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Run Big Java Apps on Small Devices  : Page 2

Sure enough—you can run full-fledged J2SE applications on small devices. SavaJe OS for the Pocket PC can let your users run Java apps on their wireless devices and free you from the burden of porting them to the J2ME. Find out just how much you can expect from this first-of-its-kind product.


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AWT Performance
Working with Flow Layout
I started my tests with the flow layout because it is the simplest and one of the most primitive methods of GUI implementation in AWT. Listing 1 (AWTDemo1.java) is a flow layout-based AWT GUI. The application contains labels, text fields, check boxes (both independent and grouped), buttons, and a drop-down list. Figure 1 shows my flow layout demo app running in normal mode on the iPAQ. Figure 2 shows the same in virtual screen mode. To see how SavaJe modified the application interface, you can compare Figure 1 with what appears on the screen of a desktop when you run the code in Listing 1.

SavaJe handled the layout of the components exactly as I expected. Flow layout imposes no restriction on placement of components, therefore SavaJe simply puts them where it can on the small screen.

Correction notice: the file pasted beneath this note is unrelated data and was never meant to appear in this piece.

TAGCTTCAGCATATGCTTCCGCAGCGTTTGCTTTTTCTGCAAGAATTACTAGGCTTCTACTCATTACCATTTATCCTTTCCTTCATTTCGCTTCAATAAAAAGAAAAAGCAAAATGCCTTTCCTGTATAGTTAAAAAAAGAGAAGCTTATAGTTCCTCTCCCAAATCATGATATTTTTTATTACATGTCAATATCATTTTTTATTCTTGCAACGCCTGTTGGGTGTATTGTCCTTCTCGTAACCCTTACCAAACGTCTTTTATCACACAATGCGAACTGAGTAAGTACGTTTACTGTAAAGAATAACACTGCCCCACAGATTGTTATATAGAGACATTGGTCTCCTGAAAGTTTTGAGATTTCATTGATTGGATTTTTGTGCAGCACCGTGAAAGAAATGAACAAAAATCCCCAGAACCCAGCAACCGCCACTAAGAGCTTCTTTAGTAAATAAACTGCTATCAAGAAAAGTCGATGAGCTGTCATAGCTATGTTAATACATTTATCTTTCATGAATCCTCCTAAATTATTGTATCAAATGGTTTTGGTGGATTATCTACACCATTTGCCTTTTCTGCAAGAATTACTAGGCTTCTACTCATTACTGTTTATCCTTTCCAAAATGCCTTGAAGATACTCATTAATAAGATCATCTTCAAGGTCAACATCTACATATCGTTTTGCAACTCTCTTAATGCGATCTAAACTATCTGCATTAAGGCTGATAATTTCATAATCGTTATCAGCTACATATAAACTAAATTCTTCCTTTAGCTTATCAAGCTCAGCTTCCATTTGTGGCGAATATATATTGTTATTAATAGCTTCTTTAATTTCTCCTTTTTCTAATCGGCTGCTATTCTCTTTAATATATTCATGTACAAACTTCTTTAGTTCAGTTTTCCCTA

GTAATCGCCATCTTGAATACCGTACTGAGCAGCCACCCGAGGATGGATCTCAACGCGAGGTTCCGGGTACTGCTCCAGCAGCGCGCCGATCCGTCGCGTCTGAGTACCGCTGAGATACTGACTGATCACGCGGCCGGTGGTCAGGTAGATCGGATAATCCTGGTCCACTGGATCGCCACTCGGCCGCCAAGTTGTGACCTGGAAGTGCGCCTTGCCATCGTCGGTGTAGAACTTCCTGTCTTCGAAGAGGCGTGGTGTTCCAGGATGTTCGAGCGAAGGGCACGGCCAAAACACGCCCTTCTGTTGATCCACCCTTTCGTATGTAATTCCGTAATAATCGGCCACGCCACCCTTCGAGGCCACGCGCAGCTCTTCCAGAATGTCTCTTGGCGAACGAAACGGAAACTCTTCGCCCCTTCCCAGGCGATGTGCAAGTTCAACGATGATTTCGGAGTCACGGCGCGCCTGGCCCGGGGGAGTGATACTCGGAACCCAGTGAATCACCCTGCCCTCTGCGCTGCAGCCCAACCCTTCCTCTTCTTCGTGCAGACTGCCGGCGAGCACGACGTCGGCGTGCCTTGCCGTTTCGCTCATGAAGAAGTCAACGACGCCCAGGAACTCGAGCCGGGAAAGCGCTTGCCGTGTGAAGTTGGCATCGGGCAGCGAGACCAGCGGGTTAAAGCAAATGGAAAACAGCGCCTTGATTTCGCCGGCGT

Author's Note: In normal mode, SavaJe users can rotate the screen by 90, 180, or 270 degrees. This means users can effectively switch the horizontal and vertical axes. All screen shots in this review except Figure 2 show a virtually square screen. But the actual device screens are normally rectangular. There is a small, touch-sensitive keyboard (which my screen capture method didn't show on the images) on the device screen just below the application interface. Therefore, the screen is actually rectangular—there is more vertical space than there is less horizontal space. If you switch the two axes, you can gain more horizontal real estate on the screen. Only Figure 2 was shot with the screen rotated into this horizontal orientation.

As you can see in Figures 1 and 2, SavaJe gave the components the look and feel of JFC instead of AWT. In my tests, the entire suite of AWT components looked like JFC components on the SavaJe screen. This is probably because SavaJe's engineering team wanted to keep the footprint of the J2SE implementation small and thus decided not to duplicate the look and feel of components. Implementing AWT and JFC with the same look and feel helps keep the product small and efficient. However, it shouldn't bother Java developers too much. In fact, most Java applications built today prefer the JFC GUI over AWT, so having AWT components look like JFC components can be seen as ad advantage.

Figure 1.: A flow layout application in normal screen mode. Figure 2.: A flow layout application in virtual screen mode.

I noticed one important behavior missing on SavaJe. In most operating systems, right-clicking on a text field launches a pop-up menu for copy/cut/paste and a few other standard operations. The equivalent event of right-clicking on text in SavaJe is to hold down the pen on the screen for a few seconds. But in my tests, the right-click (pop-up menu) event never occurred.

Working with Grid Layout